Imaging atherogenesis in a zebrafish model


This project will characterise immune cell dynamics during atherogenesis by live imaging, and investigate the importance of vascular remodelling and leakage in fuelling atheroma pathology.


Dr Stefan Oehlers, Professor Warwick J Britton

Research Location

Camperdown - Centenary Institute

Program Type



Atherosclerosis and complications from atherosclerotic plaques are a leading cause of death and disability in Australia. The paradigm of foamy macrophages and lipid accumulation in the walls of blood vessels is well known. However, our understanding of the basic cellular dynamics that take place in atherogenesis has been limited by our ability to image the vessels in which these processes take place with appropriate resolution.
The zebrafish model of atherosclerosis is a visually accessible model of an intact animal that forms spontaneous atheromas. Using live imaging and experimental tools that have transformed our understanding of the tuberculosis granuloma, this project will study the immune cell interactions that occur during early atherosclerosis and test interventions to prevent atherogenesis.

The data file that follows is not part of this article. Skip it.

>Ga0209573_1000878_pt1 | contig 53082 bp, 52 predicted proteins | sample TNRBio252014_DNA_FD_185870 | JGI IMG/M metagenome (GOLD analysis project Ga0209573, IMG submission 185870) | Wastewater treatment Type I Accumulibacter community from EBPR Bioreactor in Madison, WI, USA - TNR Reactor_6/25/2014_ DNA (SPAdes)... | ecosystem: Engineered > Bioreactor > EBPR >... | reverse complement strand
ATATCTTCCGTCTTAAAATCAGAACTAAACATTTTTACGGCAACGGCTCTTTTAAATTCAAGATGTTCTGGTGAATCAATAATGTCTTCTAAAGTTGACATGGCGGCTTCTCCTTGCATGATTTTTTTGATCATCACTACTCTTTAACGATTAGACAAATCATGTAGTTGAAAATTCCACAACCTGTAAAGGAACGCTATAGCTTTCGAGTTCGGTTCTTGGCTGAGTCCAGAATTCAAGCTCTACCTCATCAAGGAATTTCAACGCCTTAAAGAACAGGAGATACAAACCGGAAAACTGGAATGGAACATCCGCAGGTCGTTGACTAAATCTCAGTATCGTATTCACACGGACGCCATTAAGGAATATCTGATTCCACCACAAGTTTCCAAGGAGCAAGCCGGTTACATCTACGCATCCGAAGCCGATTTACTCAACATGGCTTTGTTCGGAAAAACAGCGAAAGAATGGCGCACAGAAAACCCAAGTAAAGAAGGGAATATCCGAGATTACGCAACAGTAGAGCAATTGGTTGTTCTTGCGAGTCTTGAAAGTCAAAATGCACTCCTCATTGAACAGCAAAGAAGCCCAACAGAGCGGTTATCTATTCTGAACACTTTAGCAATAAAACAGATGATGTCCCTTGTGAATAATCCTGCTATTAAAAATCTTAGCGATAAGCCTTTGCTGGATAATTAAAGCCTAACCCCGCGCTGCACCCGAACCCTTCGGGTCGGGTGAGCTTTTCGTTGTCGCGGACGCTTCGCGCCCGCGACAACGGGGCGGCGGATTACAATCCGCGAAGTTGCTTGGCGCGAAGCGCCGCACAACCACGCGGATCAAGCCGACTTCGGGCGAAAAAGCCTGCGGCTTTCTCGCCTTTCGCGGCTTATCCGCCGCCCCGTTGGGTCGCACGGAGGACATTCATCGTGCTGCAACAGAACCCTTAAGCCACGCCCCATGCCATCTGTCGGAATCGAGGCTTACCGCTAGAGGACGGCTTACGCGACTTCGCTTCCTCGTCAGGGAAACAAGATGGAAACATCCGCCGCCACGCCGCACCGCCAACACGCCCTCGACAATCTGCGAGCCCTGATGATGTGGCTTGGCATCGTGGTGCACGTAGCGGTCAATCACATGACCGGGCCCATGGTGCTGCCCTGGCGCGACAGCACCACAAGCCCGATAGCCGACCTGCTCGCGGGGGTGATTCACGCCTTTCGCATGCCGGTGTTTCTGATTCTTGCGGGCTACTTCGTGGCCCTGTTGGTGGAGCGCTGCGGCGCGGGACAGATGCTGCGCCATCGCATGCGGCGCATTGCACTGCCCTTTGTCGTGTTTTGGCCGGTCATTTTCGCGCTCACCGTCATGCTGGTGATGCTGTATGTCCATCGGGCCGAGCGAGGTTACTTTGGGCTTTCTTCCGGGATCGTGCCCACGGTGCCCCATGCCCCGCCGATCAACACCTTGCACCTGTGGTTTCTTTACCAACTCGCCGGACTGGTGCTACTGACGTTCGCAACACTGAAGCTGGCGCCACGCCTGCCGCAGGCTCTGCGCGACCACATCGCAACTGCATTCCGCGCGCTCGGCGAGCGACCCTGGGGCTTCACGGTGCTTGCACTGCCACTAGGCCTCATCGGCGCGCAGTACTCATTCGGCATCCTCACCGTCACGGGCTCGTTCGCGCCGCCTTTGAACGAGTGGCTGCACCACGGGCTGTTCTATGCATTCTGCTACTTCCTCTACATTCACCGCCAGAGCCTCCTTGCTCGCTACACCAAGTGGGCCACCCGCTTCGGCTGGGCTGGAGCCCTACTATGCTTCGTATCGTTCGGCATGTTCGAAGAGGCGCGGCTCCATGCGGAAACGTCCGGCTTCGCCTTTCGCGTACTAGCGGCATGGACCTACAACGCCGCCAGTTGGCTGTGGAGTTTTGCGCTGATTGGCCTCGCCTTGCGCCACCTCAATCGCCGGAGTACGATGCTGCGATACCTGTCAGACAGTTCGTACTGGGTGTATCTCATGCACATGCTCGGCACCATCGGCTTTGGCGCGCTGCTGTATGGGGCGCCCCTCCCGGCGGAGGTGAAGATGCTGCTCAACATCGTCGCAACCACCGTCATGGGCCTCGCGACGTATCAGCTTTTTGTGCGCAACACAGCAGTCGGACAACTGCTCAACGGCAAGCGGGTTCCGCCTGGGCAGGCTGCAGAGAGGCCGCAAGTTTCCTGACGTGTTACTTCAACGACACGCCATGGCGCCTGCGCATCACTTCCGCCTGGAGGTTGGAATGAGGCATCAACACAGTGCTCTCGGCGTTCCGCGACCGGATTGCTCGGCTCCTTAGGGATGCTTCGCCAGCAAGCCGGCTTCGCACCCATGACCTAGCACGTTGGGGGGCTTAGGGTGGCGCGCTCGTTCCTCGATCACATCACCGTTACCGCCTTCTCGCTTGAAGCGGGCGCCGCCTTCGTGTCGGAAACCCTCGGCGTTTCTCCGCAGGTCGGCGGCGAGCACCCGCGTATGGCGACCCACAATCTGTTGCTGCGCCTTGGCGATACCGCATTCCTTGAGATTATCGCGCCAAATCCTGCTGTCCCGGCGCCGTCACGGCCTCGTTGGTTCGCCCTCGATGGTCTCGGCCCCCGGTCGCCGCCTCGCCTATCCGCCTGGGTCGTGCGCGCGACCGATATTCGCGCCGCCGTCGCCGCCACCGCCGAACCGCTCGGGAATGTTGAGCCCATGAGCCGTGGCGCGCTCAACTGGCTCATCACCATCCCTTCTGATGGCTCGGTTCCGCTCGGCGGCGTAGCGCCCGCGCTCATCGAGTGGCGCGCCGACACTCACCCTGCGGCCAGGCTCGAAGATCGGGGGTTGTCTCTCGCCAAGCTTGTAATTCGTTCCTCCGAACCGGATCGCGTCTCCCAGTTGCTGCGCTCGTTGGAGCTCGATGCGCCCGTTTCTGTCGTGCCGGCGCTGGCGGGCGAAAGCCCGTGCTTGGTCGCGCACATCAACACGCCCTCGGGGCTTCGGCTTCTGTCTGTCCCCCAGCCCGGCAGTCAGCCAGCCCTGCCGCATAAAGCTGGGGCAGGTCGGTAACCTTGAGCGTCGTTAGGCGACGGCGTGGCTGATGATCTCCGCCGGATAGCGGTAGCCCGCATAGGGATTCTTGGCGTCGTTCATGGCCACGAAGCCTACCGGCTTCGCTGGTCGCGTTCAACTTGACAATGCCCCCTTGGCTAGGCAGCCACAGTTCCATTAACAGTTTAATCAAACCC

Additional Information

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inflammation, Immunology, Cardiovascular diseases, Vascular biology, Cell biology, Infection and immunity, tuberculosis

Opportunity ID

The opportunity ID for this research opportunity is: 2522

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